I ran with Mike Warren at Rim to River 100 a few weeks ago and he then invited me to speak on his podcast “Master Runner”. He focuses on those of us between the ages of 40 and 49. He takes a deep dive into the stories behind these fellow master, grandmaster (50-59), and senior grandmaster (60+) athletes, along with their successes, struggles, and favorite mistakes they’ve made along the way.
As a child, Patrick, a newly minted master runner at the age of 41, remembers countless days accompanying his dad on his track workouts. While running up and down the bleachers as his dad sped around the track, his father’s dedication, hard work, and enjoyment were never lost on him, and those attributes became the foundation for the man he is today.
Now a father himself, Patrick continues instilling these values in his own children through his constant dedication, hard work, and enthusiasm toward running. While his family shares some of his love for running, he also wants them to know the more important part is to just enjoy this stint down here called life.
I kept the clothing light because I had been reading about the effects of overdressing can hold too much heat in. I wore a new singlet that really worked well and didn’t cause any chafing. I changed tops later at night because the temps dropped. I switch my pack at mile 83 to my waist belt. The only issue with this was I forgot some key items in a transfer like butt wipes and battery chargers for devices. I think I made the right decision, I wanted to travel light and with no vest for the last section. I saw that I was using aid stations effectively so I didn’t need all the extra stuff.
It’s OK to not have a pacer. I had made different attempts to get a pacer, but in the end, it just didn’t work out. I didn’t need a pacer, I made friends and I talked to the right people exactly like I have done in the past. Sometimes you hear the voice of someone or have a few words with them and you know they are the type of person to spend a few miles with. I knew I could count on myself to make friends. It happened organically and was great! Mixing in with just the right people at the right time.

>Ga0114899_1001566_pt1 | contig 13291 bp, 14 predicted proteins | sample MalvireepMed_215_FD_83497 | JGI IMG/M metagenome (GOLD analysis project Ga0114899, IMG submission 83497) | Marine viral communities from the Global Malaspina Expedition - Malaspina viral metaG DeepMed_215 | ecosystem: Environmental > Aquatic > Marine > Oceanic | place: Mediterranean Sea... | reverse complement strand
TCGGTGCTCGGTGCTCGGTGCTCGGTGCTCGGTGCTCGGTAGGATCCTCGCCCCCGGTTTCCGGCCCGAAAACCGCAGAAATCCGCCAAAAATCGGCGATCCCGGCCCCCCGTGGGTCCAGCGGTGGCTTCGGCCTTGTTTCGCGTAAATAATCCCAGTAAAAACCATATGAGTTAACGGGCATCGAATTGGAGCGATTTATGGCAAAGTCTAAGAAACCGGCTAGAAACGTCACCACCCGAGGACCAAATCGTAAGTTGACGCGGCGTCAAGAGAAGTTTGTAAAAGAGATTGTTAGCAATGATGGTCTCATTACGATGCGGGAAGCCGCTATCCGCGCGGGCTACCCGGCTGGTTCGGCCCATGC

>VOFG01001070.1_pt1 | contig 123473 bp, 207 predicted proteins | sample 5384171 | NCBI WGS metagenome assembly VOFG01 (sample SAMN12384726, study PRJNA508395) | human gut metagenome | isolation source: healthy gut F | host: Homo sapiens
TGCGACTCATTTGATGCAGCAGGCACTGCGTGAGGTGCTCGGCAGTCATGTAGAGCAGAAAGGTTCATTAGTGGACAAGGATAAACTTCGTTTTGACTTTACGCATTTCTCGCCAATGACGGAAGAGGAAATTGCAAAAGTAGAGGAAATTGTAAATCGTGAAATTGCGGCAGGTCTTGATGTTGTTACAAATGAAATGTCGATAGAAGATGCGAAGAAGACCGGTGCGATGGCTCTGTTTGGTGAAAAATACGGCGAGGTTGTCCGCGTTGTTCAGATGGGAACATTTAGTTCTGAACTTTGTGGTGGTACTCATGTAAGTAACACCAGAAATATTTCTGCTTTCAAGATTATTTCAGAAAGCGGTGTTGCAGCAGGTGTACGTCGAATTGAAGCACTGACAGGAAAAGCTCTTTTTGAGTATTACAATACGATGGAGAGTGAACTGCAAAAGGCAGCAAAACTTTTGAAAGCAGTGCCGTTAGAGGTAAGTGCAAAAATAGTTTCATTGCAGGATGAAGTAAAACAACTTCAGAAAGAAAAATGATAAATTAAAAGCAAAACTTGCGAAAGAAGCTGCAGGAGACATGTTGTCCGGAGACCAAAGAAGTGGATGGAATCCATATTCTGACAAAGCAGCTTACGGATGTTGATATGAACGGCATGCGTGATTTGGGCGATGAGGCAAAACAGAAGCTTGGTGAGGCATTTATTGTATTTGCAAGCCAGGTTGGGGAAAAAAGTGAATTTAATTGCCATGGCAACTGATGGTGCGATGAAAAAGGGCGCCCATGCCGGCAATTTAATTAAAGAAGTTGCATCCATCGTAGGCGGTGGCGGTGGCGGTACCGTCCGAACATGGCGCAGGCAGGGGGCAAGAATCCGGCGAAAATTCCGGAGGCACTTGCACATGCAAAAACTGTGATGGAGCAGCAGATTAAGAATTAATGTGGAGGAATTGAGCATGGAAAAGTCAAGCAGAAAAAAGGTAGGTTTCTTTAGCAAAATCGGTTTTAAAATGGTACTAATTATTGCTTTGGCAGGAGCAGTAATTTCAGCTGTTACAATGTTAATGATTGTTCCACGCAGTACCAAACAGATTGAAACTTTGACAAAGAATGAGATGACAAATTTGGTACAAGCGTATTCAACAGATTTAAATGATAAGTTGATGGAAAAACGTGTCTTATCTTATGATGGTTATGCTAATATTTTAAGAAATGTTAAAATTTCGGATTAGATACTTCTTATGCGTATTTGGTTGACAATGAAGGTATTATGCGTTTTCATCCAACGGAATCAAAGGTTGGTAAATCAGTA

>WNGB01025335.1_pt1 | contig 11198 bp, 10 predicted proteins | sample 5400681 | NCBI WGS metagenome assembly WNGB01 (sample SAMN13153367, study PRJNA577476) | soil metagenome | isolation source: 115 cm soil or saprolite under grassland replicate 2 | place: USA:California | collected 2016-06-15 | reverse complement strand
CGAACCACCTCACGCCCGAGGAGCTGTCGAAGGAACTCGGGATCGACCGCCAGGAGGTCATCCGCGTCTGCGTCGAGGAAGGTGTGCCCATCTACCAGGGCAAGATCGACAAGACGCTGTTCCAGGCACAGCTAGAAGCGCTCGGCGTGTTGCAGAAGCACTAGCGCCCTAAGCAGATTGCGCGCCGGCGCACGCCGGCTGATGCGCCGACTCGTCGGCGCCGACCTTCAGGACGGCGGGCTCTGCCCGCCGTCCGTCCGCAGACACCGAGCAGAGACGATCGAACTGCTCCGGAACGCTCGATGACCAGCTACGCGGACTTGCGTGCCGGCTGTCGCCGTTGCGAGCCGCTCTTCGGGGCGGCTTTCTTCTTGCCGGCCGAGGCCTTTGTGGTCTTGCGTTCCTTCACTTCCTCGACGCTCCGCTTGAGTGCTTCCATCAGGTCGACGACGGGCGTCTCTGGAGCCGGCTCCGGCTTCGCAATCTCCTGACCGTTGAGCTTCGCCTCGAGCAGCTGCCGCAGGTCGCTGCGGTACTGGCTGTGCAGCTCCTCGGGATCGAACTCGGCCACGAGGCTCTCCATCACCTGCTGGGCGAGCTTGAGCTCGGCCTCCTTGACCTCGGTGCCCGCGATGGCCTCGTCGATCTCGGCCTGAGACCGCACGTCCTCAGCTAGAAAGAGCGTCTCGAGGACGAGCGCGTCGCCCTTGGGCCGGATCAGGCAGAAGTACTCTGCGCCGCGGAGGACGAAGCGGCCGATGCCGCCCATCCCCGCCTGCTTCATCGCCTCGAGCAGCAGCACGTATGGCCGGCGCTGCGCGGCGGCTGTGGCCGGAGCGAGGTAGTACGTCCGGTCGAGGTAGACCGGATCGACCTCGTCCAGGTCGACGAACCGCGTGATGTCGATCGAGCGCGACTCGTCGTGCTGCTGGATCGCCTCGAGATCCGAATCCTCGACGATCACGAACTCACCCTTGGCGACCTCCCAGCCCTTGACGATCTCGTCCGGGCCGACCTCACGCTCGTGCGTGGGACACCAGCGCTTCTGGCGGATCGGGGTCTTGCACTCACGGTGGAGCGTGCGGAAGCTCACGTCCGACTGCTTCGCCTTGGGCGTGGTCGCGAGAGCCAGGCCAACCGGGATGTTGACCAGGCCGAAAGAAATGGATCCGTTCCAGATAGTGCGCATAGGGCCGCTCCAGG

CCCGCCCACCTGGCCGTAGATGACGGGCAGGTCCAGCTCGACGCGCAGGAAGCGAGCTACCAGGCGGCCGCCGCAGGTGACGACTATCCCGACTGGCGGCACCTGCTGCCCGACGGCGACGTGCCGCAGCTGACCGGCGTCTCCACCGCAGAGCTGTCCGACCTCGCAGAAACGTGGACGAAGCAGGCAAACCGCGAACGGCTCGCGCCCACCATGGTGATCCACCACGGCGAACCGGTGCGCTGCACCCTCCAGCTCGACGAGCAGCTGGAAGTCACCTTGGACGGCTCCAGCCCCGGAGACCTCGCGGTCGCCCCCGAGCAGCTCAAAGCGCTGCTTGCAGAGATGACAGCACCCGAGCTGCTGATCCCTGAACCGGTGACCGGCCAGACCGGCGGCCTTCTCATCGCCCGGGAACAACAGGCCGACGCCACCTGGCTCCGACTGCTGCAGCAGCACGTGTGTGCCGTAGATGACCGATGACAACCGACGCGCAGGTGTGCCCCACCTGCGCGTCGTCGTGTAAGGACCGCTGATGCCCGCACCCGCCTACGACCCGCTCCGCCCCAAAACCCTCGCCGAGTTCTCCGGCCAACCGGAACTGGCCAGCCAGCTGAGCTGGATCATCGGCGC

I used my water on my back vs bottles in my vest. I could get lots of ice, have icy water, and hold way more than I needed. This will be the go-to setup for all races over 50K with aid stations over 8 miles apart. Distance between aid stations is critical for which setup to use. I also used pantyhose cut in half and filled with ice stretched over the neck. It worked really well at keeping me cool, but it wasn’t a really hot day. Then just dump the pack after the last drop bag and run it in!
2Toms foot powder for anti-blister seems to work well. I still had major issues with my feet swelling and soreness on the sole. Maybe thicker shoes? It was so much downhill I’m not sure it would matter. It was faster to pre-load socks with this stuff than trying to lube feet. Just throw a new pair of socks on and go.
PRELOAD YOUR WATCH COURSE WITH WAYPOINTS! I can’t stress this enough. Using the course feature on my watch saved myself and others around me. We knew instantly if we were going off course and how much was left to the next aid station. Yes, we did go off course once or twice but were quickly back on course with this feature. Note: disable Bluetooth, Inreach, and heart rate for my watch to make it over 30+ hours. Need to be mindful of that in a race of this length. Watch died at 100 miles, and this race was 103 in length.
I packed aid station bags at the beginning of the week. It took off so much pre-race anxiety before I left. I will always make sure to pack my bags WAAAAY before. I used super large zip lock bags as always and they were perfect.
Poles are now my new best friend for super technical climbs and descents. At first in the race, I was getting annoyed with them. After 30-40+ miles I got used to them and actually LOVED them. They really saved my race/life on some really technical stuff. I can’t count how many times I tripped and the poles caught me as they hit the ground first. I did remove the wrist straps and I had heard horror stories of people getting hurt if they fell with their arms in the straps. Warning: Do not leave it until race day to practice with them, they will do more harm than good. I actually broke a cheap pair in testing and got a better pair before race day because I tested them.
What went wrong
I had some type of butt rash I had to use vaseline on, not sure why, but I had it in my pack because this has happened before. Tailwind gives me so much gas, hence the name, and I had to use vaseline.